From the lake we kept a pretty good pace the rest of the way to the car, and we arrived back at noon, ten miles, 4600 feet of elevation gain, and a little over six and a half hours after we began.

As an aside, this was the first time that I had worn the new (to me, anyway) Asolo Summit GTX mountaineering boots that I got at the Black Diamond Gear Swap last month. I was pretty happy with their performance. My feet stayed pretty warm the whole time (wearing a pair of wool ski socks and over a pair of SmartWool hiking socks), and the boots were pretty comfortable. I stood in the stream for a minute on our way back and they didn't leak. My only complaint is that the sole is narrower than I'm used to, so it was a little harder to get a firm footing sometimes. However, that's par for the course for mountaineering boots.

Saturday, November 17, 2007


I've been a slacker at living up to the title of my blog lately. The superfluousness of most of the words on my blog has been so lacking that you wouldn't even know that I'm a connoisseur of the more extravagant side of the lexicon.

In an effort to reform my ways, I bring you: inimical.

What in the world is inimical, you say? I was asking the same question about a week ago. I was sitting in church last Sunday, and our stake president (kind of like the Mormon analog of a Catholic bishop) was speaking. He used the word inimical, and Jenny, who was sitting next to me turned and asked, "What word did he just say?". I said I thought he said inamicable, she wrote it down, and the stake president continued speaking.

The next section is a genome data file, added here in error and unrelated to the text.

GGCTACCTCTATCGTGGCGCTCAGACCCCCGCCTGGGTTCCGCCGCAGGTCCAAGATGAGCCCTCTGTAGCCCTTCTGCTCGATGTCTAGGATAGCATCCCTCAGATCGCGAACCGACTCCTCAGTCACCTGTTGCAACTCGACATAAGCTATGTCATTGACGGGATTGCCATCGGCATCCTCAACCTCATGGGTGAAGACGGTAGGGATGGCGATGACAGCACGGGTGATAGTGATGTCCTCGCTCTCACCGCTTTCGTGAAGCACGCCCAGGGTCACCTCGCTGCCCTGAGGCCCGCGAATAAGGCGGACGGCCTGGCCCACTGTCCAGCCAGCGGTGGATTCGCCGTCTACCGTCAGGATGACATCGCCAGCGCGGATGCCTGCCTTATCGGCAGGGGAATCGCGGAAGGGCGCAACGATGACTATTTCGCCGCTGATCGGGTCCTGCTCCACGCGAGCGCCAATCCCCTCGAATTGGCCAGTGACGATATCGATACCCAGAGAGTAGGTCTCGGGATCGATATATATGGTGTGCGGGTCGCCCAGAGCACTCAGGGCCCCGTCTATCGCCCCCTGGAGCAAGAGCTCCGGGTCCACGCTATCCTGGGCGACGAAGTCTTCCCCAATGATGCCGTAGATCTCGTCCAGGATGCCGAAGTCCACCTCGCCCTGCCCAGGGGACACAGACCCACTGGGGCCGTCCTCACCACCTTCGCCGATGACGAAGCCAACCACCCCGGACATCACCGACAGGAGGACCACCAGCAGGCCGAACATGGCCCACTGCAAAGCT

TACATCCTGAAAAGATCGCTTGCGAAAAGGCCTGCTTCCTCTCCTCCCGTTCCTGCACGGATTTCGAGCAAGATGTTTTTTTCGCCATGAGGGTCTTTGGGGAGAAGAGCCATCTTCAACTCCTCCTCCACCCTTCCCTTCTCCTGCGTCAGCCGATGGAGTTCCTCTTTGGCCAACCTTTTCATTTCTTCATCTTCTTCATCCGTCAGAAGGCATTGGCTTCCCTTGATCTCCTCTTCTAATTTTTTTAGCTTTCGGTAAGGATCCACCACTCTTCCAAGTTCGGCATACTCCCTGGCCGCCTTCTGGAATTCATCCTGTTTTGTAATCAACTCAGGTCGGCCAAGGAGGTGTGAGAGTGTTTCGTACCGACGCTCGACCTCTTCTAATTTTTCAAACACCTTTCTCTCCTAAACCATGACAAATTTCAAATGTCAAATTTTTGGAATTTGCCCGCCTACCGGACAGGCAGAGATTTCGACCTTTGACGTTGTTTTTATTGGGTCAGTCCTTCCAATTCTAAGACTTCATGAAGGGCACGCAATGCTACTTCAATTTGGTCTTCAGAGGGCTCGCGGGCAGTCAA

Later, Jenny informed me that the word was actually inimical, not inamicable (neither of which is to be confused with inimitable). I got excited because inimical was a potential new word to add to my already-too-large collection of words that you can't use when talking to your friends without them looking at you like you just arrived from Mars or something.

I wanted to get the full story on this intriguing new word, so I looked it up in the Oxford English Dictionary. I discovered that what I told Jenny wasn't too far off: inimical and inamicable mean about the same thing, and actually share the same Latin derivation. You probably don't care about that, though, and just wish that I would tell you what inimical means. I won't keep you hanging any longer: the OED defines inimical as
1. Having the disposition or temper of an enemy; unfriendly, hostile.
2. Adverse or injurious in tendency or influence; harmful, hurtful.
The OED is a great resource for word nerds like me because it doesn't just give a short definition of a word; it tells its whole life story: its birth, milestones in its life, and its current meaning. In this case, inimical began life as the negating prefix in-, plus amicus, which is Latin for "friend". Over time this became inimicus, and later inimicalis, which migrated over to English in the mid-1600's as inimical.

By this point, you're probably thinking, "Man, this guy is a nerd, and I just wasted way too long reading this way too long (and way too boring) blog post." Not so! Superfluous verbiage has its practical applications. In this case, your new inimical skills can be your secret weapon in awkward social situations. The next time some creepy person asks you if you want to go out with them, you can just reply that you're quite inimical to the idea and walk away while they're scratching their head wondering if that meant yes or no.